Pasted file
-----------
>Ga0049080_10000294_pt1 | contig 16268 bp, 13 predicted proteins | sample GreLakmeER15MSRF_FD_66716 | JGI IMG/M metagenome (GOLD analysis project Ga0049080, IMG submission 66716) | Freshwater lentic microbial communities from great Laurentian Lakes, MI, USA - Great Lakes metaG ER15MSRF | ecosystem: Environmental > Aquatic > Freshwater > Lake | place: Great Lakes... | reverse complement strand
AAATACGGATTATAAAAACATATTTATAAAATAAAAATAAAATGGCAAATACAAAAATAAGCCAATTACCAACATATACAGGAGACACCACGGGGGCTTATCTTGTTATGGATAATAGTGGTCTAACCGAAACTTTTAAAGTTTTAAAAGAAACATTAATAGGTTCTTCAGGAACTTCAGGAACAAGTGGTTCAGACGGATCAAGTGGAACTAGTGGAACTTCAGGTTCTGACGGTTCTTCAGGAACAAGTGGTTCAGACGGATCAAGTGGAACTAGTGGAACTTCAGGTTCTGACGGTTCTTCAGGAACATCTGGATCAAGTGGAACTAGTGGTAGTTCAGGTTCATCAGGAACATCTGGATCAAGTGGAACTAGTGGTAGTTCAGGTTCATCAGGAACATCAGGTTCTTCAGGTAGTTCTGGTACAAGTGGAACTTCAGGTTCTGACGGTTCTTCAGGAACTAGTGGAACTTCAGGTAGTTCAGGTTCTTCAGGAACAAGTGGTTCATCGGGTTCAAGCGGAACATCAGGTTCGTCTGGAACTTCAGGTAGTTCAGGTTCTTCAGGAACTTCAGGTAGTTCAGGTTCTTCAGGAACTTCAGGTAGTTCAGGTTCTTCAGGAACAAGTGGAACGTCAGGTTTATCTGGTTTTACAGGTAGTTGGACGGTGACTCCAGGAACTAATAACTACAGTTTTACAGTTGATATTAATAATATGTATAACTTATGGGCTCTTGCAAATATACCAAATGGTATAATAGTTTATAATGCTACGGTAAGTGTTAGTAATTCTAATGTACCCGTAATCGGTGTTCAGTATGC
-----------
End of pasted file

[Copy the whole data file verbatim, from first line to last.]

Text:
>Ga0049080_10000294_pt1 | contig 16268 bp, 13 predicted proteins | sample GreLakmeER15MSRF_FD_66716 | JGI IMG/M metagenome (GOLD analysis project Ga0049080, IMG submission 66716) | Freshwater lentic microbial communities from great Laurentian Lakes, MI, USA - Great Lakes metaG ER15MSRF | ecosystem: Environmental > Aquatic > Freshwater > Lake | place: Great Lakes... | reverse complement strand
AAATACGGATTATAAAAACATATTTATAAAATAAAAATAAAATGGCAAATACAAAAATAAGCCAATTACCAACATATACAGGAGACACCACGGGGGCTTATCTTGTTATGGATAATAGTGGTCTAACCGAAACTTTTAAAGTTTTAAAAGAAACATTAATAGGTTCTTCAGGAACTTCAGGAACAAGTGGTTCAGACGGATCAAGTGGAACTAGTGGAACTTCAGGTTCTGACGGTTCTTCAGGAACAAGTGGTTCAGACGGATCAAGTGGAACTAGTGGAACTTCAGGTTCTGACGGTTCTTCAGGAACATCTGGATCAAGTGGAACTAGTGGTAGTTCAGGTTCATCAGGAACATCTGGATCAAGTGGAACTAGTGGTAGTTCAGGTTCATCAGGAACATCAGGTTCTTCAGGTAGTTCTGGTACAAGTGGAACTTCAGGTTCTGACGGTTCTTCAGGAACTAGTGGAACTTCAGGTAGTTCAGGTTCTTCAGGAACAAGTGGTTCATCGGGTTCAAGCGGAACATCAGGTTCGTCTGGAACTTCAGGTAGTTCAGGTTCTTCAGGAACTTCAGGTAGTTCAGGTTCTTCAGGAACTTCAGGTAGTTCAGGTTCTTCAGGAACAAGTGGAACGTCAGGTTTATCTGGTTTTACAGGTAGTTGGACGGTGACTCCAGGAACTAATAACTACAGTTTTACAGTTGATATTAATAATATGTATAACTTATGGGCTCTTGCAAATATACCAAATGGTATAATAGTTTATAATGCTACGGTAAGTGTTAGTAATTCTAATGTACCCGTAATCGGTGTTCAGTATGC